John Della Penna, former driver and successful team owner, has died at the age of 68. His first protégé, Jimmy Vasser, tells David Malsher what made the California-based Argentine unforgettable.
“Everyone knows it takes a village to get any driver without blue blood into the top levels of racing,” says 1996 CART Indy car champion Jimmy Vasser, now a successful team owner in IndyCar and IMSA. “In that village are key characters that make the difference: John Della Penna was one of those guys for me. He was instrumental in extending my career so I could move on up.”
Zak Brown, McLaren CEO, said: "John was one of my best buddies. I first met him when he was running my good friend Jimmy Vasser. John was a first class guy and a proper racer."
Born in Buenos Aires in 1951, Della Penna grew up idolizing Juan Manuel Fangio and was eager to get into racing. His parents didn’t approve but they were supportive.
Speaking in the mid-1990s about his roots, Della Penna explained: “When I was going to high school, my Dad promised me that if I graduated with good grades, he would buy me a ticket – a round-trip ticket, mind you! – to the United States, and he did.
“I told him I probably wouldn’t be coming back – I wanted to come here to stay. I didn’t know what I would find here, but I kinda knew this is where I wanted to be. So he gave me a ticket and $300, and that’s how I got here in 1972.”
Having bought a Crosslé 16F and all its attendant accouterments and spares, the now San Francisco Bay-domiciled Argentine in his early 20s would go on to become a respectable racecar driver, finishing third in the SCCA Formula Atlantic’s West Coast Division in 1984. But it had been a struggle to find even meager sponsorship funds to add to whatever he could extract from his own bank account and, being a realistic man, Della Penna knew that method of going racing was a fool’s game, and so he quit the racing scene.
As things would transpire, his departure was only temporary. By then, he had met Jim Vasser Sr., father of rising star SCCA Formula Ford racer, Jimmy Vasser – indeed, when the youngster had started racing, Vasser Sr. had purchased his old trailer from Della Penna. The pair had gotten along well, sharing not only a love of motorsport but also a passion for the business of brokering collector cars and buying auction lots wholesale.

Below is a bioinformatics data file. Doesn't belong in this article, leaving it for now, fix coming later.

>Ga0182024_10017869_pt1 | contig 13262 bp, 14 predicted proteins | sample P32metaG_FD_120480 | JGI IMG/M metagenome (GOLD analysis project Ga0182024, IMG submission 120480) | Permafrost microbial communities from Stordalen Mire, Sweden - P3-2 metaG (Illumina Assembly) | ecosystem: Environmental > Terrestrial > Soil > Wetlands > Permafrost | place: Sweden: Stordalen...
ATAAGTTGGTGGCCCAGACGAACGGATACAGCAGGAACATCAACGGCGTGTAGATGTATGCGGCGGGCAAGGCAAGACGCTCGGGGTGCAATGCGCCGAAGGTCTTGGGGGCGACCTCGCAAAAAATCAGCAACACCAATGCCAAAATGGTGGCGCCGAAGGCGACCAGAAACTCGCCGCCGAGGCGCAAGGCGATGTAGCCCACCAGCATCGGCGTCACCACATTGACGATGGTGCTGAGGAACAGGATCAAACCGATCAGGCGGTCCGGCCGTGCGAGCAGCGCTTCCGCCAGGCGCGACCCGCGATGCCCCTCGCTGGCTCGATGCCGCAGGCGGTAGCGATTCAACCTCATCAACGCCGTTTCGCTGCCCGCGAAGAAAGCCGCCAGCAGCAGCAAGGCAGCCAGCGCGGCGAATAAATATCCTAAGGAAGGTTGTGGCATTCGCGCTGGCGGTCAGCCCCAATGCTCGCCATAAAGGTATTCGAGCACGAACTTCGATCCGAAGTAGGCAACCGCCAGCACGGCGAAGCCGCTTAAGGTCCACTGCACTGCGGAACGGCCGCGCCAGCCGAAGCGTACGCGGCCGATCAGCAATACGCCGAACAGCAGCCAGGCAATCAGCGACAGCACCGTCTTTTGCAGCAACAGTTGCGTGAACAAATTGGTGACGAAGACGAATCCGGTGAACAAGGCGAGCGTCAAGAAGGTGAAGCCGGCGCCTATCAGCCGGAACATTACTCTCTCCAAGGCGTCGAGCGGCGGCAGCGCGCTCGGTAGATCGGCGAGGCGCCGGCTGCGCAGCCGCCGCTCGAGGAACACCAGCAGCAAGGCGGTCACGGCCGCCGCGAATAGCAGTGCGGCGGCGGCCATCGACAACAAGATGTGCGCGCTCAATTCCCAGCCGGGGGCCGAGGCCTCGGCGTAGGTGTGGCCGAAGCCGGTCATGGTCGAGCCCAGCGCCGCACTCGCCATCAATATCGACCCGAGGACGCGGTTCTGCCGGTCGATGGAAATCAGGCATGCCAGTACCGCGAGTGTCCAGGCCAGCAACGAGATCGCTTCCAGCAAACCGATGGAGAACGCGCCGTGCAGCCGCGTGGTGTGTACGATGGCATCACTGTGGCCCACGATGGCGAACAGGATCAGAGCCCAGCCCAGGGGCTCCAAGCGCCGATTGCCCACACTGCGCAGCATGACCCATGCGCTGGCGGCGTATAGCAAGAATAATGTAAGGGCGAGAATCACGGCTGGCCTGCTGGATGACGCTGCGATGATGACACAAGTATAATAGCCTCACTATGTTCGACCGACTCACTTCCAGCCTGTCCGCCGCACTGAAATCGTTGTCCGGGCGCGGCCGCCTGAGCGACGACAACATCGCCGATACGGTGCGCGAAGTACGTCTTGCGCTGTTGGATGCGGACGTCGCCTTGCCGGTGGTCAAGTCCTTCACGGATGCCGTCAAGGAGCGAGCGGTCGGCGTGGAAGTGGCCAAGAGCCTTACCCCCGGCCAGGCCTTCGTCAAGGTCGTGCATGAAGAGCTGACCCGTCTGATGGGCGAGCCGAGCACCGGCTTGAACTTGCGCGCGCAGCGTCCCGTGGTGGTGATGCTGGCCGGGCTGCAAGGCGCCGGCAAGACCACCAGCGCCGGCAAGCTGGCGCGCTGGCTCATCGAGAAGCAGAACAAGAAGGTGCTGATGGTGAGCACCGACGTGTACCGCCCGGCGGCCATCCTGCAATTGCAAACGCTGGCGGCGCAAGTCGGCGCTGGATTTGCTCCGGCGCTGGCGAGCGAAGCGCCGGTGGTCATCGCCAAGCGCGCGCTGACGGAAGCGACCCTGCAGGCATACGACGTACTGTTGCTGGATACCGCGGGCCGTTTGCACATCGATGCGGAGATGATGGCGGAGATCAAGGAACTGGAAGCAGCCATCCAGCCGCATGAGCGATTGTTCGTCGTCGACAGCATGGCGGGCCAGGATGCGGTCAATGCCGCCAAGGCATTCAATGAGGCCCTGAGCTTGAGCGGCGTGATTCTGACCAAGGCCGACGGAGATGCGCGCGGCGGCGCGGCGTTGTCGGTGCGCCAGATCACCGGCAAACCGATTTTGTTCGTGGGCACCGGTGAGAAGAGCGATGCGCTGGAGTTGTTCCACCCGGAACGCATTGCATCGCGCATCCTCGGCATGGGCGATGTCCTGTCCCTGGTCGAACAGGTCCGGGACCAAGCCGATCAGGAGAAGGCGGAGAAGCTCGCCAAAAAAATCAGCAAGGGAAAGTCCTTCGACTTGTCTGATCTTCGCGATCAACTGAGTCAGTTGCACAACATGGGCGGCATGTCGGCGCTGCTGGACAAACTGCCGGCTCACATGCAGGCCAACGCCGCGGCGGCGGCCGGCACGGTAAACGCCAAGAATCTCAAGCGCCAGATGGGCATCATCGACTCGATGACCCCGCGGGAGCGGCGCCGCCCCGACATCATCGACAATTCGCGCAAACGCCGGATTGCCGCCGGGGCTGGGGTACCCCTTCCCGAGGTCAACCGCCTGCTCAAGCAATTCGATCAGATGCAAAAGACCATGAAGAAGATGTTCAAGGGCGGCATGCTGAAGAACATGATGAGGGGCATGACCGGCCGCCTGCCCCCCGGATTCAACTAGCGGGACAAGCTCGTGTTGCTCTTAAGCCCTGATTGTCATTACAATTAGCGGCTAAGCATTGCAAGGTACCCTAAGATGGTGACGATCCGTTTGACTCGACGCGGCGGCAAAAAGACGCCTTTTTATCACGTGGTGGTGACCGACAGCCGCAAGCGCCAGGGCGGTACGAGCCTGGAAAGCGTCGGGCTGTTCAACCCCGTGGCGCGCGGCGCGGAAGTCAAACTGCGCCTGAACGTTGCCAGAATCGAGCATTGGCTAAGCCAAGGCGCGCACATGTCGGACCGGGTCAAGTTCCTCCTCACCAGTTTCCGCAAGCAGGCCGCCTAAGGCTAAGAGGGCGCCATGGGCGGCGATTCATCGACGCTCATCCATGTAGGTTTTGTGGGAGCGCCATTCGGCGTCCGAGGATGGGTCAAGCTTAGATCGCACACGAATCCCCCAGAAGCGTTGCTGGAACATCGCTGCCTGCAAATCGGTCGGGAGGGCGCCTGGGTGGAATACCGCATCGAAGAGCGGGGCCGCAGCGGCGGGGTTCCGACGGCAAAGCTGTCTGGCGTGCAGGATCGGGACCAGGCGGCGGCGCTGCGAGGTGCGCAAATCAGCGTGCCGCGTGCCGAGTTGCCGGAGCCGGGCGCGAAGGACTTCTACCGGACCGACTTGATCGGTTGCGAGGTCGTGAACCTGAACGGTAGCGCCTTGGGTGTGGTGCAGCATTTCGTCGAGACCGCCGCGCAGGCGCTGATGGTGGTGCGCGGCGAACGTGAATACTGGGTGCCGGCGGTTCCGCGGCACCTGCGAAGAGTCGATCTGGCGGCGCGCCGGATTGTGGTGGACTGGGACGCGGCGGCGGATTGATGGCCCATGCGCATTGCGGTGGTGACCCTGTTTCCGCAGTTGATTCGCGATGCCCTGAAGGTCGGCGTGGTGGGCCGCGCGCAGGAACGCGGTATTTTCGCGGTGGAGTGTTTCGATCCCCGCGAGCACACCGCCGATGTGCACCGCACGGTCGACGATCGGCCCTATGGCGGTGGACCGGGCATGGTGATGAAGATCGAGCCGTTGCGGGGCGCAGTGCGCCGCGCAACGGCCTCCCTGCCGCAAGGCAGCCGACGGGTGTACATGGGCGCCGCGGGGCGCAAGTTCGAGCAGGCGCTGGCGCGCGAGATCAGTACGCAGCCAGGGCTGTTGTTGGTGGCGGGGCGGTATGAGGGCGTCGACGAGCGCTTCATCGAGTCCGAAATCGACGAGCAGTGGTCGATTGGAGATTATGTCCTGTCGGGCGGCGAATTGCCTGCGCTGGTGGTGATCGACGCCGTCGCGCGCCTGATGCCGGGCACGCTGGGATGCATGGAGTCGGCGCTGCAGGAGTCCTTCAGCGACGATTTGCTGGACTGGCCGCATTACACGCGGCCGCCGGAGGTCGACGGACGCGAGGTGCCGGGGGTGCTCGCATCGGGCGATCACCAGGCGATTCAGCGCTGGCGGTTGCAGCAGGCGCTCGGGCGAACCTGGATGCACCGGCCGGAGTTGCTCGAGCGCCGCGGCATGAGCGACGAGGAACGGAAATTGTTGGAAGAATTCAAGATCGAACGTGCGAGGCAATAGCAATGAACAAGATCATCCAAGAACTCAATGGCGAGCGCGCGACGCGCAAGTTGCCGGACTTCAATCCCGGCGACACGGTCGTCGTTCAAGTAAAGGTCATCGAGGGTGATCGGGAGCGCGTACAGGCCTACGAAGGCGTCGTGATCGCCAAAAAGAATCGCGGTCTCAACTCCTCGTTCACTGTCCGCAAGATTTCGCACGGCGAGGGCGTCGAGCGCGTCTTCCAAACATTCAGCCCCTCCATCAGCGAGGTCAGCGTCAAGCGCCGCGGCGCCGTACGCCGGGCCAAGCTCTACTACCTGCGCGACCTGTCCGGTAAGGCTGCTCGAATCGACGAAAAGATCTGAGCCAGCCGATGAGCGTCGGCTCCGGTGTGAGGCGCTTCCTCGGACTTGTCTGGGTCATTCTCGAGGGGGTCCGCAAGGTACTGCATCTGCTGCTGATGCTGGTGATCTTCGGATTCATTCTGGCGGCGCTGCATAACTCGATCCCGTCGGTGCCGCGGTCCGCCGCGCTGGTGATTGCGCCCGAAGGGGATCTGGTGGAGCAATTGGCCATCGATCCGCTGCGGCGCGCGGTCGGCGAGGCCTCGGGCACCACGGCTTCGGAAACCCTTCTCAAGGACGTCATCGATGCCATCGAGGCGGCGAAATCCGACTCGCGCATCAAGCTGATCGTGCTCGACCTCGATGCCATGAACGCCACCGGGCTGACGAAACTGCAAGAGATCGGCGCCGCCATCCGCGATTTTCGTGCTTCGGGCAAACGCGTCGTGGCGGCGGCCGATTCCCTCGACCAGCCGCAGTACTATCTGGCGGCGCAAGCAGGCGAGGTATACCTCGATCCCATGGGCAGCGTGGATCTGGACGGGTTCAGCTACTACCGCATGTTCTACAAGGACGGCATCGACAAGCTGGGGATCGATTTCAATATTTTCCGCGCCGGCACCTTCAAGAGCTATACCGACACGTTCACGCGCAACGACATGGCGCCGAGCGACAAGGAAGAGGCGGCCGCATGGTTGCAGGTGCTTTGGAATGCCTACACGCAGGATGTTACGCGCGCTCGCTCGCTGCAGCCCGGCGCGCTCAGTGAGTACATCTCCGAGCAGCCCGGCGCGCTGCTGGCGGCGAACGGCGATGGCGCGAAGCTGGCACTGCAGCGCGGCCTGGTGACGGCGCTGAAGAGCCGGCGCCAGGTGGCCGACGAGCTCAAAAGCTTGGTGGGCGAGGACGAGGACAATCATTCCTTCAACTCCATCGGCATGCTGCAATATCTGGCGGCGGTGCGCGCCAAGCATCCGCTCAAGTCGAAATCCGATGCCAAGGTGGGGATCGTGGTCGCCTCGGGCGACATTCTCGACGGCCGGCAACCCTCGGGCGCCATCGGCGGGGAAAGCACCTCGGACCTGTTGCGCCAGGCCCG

When Della Penna decided to return to the sport, buying a Swift DB-4 to enter in Formula Atlantic, their paths would cross again, for young Jimmy Vasser would soon join his team. This was something a blessing for the 25-year-old JV because despite his promising talent, the 1986 SCCA Formula Ford 1600 champion had only reached FF2000 level by 1990. Then he got the call that would put his career back on the fast track.
“John was running an Atlantic car in partnership with Genoa Racing, owned by Angelo Ferro,” recalls Vasser. “Bob Lobenburg was driving, but the rear wheel kept shearing off the halfshaft and he was crashing. They were at Sears Point [now Sonoma Raceway] and finally Bob refused to drive it, so John called me on a Saturday evening while I was in San Jose, and said: ‘Get your ass up here if you want to drive this Atlantic car, and start from the back.’ I said, ‘Hell yeah! I’ll drive it’. I didn’t mind starting from the back because I’d missed qualifying. Any experience is good.
“So anyway, I went up there, I got a good start and I really moved through the field; I think by the third lap I was in fourth place. Then, sure enough, the wheel fell off and I went off hard at Turn 4, just before the Carousel. But the team said, ‘That was a great job you did for a couple of laps,’ and so they had me run at Laguna Seca and I got pole. Then at Road America for the Atlantic East/West division shootout, we were support race for CART [Indy car] and we pretty much dominated.”
Recalled Della Penna: “We just loaded the car up, went to Road America and unloaded the trailer, and we were fastest every session, put it on pole and won the race. For me that was really the turning point as a team owner.”
Vasser’s sudden spring back to prominence that year earned him the inaugural Team USA Scholarship, a program that exists to this day and which has just seen its alumni score a clean sweep of championships in IndyCar and the three Road To Indy series.
Indy car team owner Rick Galles saw what Vasser had achieved and had his son Jamie join the Della Penna team for ’91 as teammate to Vasser. Jamie was good, scoring a couple of podiums and taking a pole, but Jimmy was The Man, amassing six wins and eight poles – albeit somehow finishing runner up in the championship to two-time race winner Jovy Marcelo.
“I think I won any race I finished that year, but we didn’t finish enough,” recalls Vasser. “But one of my best memories of that year was at Long Beach. I put it on pole and I’ve been leading the whole race, and then on the last lap, going down the back straight [Seaside Way] I radio in – John was on my radio that whole year – and I yell, ‘F**k! The car’s stopped running! The car’s stopped running!’
“I’m only joking, but we’re getting ready to win Long Beach and I’m pulling John’s strings. He’s on the pitwall on the front straight over at Shoreline Drive, and when he hears me he takes his headset off, takes his radio off, and throws them on the ground and walks off disgusted. So when I go driving down Shoreline to take the checkers he misses it, doesn’t realize we’ve won until he sees all the crew, and mechanics pointing and laughing…